This website is meant to help nonprofits complete a successful do-it-yourself WordPress website project, but I’d be remiss to not briefly talk about the potential of getting outside help. There are plenty of reasons to consider getting at least a bit of paid help:
- Your organization doesn’t have the staff capacity to spare someone to build an entire site. Remember, building a site in-house means using salaried staff time, so it’s not truly “free.”
- None of your employees has the technical skills to build a website.
- You want external and expert opinions to improve the outcome of your website.
Why Hire a Nonprofit Website Consultant?
Many sites built in-house or with volunteers look great at first sight yet don’t hold up when it comes to site speed, long-term maintainability, and serving as the foundation for future changes and improvements to the site.
I strongly encourage everyone to work with a consultant at least for assessment, planning, and education on best practices and appropriate WordPress tools. When you hire a WordPress consultant, you’re hiring experience, not just technical skills.
However, I also hope this site serves as a free consultant for you, helping you make informed decisions when it comes to installing WordPress, picking a WordPress theme, implementing functionality via plugins, and entering your content.
Finding a Website Consultant for Nonprofits
It can be intimidating to find a good WordPress consultant. If you’re looking, I encourage you to take a variety of approaches to finding candidates:
- Ask colleagues and peer organizations. Follow those tiny “site made by” links in the footers of sites you like of other organizations near you.
- Consider attending WordPress meetups or web design meetups—often found on Meetup.com—to meet professionals in person who can help you. If there’s a chapter of an NTEN 501 Tech Club or NetSquared in your community, that’s a great source for nonprofit friendly web consultants.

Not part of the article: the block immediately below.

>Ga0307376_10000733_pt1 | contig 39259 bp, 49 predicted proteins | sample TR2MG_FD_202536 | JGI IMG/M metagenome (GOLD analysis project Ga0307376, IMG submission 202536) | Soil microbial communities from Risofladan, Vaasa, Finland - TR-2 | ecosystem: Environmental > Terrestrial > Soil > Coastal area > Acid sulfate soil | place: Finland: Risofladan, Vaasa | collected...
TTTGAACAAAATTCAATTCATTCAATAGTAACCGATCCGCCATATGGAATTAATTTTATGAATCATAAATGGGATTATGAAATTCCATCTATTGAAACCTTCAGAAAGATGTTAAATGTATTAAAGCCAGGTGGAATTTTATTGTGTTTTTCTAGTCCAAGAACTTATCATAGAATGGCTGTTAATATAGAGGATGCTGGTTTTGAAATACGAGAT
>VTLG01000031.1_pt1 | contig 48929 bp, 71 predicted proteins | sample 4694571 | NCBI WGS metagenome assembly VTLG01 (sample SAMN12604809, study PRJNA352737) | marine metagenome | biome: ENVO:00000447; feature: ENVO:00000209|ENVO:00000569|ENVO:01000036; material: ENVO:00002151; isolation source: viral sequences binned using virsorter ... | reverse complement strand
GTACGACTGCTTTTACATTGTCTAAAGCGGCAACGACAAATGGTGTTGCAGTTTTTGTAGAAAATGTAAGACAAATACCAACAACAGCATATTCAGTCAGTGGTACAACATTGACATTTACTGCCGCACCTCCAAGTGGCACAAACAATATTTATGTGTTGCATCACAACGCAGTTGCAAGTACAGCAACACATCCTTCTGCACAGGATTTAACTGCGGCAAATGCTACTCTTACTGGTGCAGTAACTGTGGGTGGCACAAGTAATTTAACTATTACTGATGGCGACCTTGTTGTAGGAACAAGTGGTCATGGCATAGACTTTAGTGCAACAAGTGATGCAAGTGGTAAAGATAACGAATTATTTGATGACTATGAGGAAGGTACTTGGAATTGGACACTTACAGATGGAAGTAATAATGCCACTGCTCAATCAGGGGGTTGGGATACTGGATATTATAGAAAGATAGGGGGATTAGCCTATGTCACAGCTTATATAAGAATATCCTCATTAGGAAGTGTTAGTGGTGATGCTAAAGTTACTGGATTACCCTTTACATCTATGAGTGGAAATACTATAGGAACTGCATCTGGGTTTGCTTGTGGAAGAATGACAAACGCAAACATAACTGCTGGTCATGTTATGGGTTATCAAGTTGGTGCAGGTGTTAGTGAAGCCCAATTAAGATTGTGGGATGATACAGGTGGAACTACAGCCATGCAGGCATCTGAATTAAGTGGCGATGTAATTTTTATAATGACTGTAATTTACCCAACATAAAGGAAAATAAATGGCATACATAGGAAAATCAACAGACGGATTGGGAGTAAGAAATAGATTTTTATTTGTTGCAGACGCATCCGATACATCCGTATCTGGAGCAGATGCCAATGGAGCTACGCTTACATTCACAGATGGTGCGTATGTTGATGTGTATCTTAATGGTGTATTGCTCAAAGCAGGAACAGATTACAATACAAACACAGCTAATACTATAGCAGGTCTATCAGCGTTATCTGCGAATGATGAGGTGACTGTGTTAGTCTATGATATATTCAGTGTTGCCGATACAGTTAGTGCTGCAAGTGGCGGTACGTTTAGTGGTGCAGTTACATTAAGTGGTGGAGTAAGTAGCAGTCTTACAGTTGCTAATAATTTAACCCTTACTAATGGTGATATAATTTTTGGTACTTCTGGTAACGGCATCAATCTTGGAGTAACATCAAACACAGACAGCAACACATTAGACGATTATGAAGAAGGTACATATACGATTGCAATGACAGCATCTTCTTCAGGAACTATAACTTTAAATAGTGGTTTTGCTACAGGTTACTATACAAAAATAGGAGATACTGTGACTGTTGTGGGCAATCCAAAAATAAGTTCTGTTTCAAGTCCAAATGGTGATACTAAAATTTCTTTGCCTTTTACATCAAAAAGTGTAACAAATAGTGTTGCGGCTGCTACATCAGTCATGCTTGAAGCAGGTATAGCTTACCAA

- WordCamp conferences, while less frequent than meetups, are another great place to meet people and learn a lot about WordPress. For a 1 or 2 day conference, they also tend to be extremely affordable, often as little as $20!
- Look in consultant directories. If you’re in Washington state, I recommend the 501 Commons Consultants Directory which contains highly-vetted service providers with extensive nonprofit experience.
Vetting a WordPress Consultant for Nonprofits
Once you’ve found a few consultants, here are some questions you can ask them:
- Can you show me examples of sites you’ve built for similar organizations?
Find people who have built sites you like. Make sure they’re easy to use and navigate.
- How long do you expect your sites to last, and how do you ensure they continue functioning for that time?
I personally aim for sites to last 3-5 years and offer a WordPress maintenance plan to help people with technical maintenance.
- What’s your process and how to work with your clients? What work am I expected to complete?
This varies for each consultant. What’s important is that you understand and feel comfortable with that process.
- Do they capitalize the “P” in “WordPress” in written communication?
This is a common pet peeve of us experienced WordPressers! While it might not seem like a huge deal, that P shows an attention to detail and an immersion in the world of WordPress.
- “What it Means to be a Nonprofit Web Designer” from MRW Web Design
- “Can You Get a Good Website on a Small Budget?” by Kronda Adair on NTEN.org
- “How to Choose and Work with Technology Consultants” from TechSoup
- “Think Twice Before You Write That RFP” from MRW Web Design